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Philadelphia’s First Hearing on Domestic Worker Bill of Rights

  • Published on
    April 8, 2019
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  • Category:
    Domestic Slavery, Law & Policy, Worker Empowerment
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This past Monday, the Philadelphia City Council held its first hearing on domestic workers’ rights as workers and campaigners are pushing for the city to adopt its own Domestic Worker Bill of Rights. Freedom United attended in support and is backing the proposed bill.

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Domestic workers from the Pennsylvania Domestic Workers Alliance testified before City Council’s Labor and Civil Service subcommittee, sharing their stories of abuse and why they need legal protections.

“I don’t have any benefits, I don’t have a written contract, vacation, or paid sick time. In addition, in the city of Philadelphia, I have few legal rights and this is why I’m fighting for a Domestic Worker Bill of Rights,” said Betania Shephard, a domestic worker from the Dominican Republic.

Al Dia reports:

Shephard is part of the Pennsylvania Domestic Workers Alliance, which is calling for a Domestic Workers Bill of Rights to extend workers’ rights protections to the more than 16,000 house cleaners, nannies, and caretakers working in Philadelphia.

Workers and organizers argue that legislation is vital to ensure that domestic workers have legal recourse if employers commit wage theft, subject domestic workers to subpar working conditions, or discriminate due to race or other aspects of workers’ identities, among other workplace abuses. So far, nine states and the city of Seattle have passed a Domestic Workers Bill of Rights.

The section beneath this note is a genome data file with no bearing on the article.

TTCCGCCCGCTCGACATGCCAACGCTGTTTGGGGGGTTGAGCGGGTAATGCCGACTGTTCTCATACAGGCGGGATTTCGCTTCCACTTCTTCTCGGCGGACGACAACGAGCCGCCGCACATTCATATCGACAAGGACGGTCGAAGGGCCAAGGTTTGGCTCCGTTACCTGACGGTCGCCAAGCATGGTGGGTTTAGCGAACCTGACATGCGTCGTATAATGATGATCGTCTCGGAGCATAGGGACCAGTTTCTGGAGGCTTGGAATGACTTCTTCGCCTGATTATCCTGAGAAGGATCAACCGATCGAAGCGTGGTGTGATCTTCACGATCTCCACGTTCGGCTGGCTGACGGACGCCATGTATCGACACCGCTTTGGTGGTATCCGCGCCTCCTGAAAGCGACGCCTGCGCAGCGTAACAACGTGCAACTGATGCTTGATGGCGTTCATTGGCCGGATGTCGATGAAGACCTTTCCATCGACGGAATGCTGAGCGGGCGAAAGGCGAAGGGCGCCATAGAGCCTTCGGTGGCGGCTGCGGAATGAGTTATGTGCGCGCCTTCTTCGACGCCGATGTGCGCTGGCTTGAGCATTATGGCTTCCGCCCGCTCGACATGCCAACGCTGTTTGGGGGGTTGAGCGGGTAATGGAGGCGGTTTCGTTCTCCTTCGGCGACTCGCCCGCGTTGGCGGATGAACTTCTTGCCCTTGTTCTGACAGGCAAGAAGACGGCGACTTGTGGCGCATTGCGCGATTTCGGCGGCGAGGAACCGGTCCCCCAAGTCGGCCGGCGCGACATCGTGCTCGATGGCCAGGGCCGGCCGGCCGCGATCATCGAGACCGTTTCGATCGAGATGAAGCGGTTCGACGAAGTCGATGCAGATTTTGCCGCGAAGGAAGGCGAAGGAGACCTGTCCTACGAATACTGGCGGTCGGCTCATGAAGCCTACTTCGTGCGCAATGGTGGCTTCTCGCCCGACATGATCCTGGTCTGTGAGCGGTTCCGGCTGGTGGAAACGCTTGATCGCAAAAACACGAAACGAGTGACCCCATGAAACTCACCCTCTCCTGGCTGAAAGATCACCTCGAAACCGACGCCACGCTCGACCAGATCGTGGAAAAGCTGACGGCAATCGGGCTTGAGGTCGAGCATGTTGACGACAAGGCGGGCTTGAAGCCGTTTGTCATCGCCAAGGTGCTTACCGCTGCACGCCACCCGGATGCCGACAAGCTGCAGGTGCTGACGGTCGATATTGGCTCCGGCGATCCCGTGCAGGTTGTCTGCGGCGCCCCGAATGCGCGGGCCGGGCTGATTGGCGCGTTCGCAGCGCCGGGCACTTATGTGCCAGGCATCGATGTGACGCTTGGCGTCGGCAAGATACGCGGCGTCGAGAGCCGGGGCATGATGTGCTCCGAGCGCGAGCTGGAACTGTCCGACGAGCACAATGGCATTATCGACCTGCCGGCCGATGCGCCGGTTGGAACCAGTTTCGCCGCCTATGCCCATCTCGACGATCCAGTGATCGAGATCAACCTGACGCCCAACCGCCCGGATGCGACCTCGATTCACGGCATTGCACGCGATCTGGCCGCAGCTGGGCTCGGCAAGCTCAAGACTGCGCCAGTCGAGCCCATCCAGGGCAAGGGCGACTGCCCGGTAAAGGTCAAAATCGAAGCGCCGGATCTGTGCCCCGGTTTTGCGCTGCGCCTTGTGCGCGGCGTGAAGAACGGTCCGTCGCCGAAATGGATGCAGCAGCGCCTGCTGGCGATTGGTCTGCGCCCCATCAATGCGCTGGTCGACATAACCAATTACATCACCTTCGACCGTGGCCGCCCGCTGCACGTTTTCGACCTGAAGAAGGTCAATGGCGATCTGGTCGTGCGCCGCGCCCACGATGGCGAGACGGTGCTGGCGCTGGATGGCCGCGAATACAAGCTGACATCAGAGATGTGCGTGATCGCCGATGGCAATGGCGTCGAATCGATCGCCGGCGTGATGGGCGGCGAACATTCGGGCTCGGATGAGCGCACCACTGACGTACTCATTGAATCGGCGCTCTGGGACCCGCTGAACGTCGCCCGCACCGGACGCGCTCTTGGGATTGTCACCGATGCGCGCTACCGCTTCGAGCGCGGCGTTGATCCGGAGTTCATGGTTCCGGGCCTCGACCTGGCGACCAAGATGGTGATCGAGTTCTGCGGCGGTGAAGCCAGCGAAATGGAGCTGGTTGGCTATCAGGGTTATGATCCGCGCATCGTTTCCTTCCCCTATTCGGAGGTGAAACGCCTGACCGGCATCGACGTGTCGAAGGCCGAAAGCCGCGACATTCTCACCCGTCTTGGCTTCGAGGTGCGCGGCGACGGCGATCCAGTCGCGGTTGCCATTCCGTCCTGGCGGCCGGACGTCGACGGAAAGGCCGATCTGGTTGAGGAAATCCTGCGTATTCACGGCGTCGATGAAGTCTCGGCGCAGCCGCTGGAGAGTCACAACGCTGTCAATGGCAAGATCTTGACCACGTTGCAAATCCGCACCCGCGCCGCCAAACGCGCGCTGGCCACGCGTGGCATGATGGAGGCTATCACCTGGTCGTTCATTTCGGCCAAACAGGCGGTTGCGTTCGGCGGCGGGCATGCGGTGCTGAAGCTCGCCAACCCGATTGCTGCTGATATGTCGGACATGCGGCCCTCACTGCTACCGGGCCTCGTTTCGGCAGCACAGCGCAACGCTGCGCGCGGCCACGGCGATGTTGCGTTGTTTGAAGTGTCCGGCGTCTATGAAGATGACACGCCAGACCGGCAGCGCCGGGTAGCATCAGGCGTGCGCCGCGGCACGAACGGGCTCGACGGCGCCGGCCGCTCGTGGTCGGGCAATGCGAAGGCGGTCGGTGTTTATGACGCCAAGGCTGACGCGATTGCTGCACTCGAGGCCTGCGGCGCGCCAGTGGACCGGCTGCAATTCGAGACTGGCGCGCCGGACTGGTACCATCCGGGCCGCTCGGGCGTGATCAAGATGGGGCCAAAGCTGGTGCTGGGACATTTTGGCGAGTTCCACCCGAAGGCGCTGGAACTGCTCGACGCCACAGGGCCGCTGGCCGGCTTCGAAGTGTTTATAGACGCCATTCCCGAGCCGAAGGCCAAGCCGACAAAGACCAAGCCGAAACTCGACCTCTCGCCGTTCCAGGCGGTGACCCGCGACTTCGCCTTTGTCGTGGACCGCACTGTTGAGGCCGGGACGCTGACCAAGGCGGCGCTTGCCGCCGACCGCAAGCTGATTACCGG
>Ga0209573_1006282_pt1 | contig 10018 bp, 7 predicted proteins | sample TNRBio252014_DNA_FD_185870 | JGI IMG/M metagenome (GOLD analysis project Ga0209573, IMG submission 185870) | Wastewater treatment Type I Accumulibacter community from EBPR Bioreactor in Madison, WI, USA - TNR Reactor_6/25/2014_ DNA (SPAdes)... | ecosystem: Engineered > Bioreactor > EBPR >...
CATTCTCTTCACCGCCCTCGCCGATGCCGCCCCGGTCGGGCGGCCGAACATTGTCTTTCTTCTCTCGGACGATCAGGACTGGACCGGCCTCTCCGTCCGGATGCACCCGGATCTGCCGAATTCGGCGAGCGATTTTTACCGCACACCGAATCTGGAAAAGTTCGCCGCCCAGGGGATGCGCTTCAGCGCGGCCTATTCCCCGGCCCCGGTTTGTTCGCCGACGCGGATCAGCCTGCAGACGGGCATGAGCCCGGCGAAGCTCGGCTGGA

Rue Landau, executive director of the Philadelphia Commission on Human Relations (PCHR), highlighted steps that the Philadelphia Commission on Human Relations has taken so far to be able to take on cases where domestic workers have been discriminated against while on the job under the Fair Practices Ordinance, but acknowledged that the current laws do not extend full protection.

Erika Almirón, executive director of immigrant rights’ organization Juntos, also told the council about her own mother’s experience as a domestic worker, accompanying her as she cleaned houses and seeing how extra hours of work often go uncompensated.

Some cases “can only be described as indentured servitude,” said Almirón.

Nicole Kligerman, director of the Pennsylvania Domestic Workers Alliance, says they are aiming for legislation to be introduced before the end of City Council’s legislative session in June.

And there are encouraging signs that the city council is on board.

At the hearing Councilwoman Maria Quiñones-Sánchez, the prime sponsor of the legislation, said “I want to personally thank all of the women in particular who have come forward to tell us their stories, some of them very painful, emotional, and traumatic, as we try to bring this industry out of the shadows and people’s homes and treat this sector with the dignity that it deserves.”


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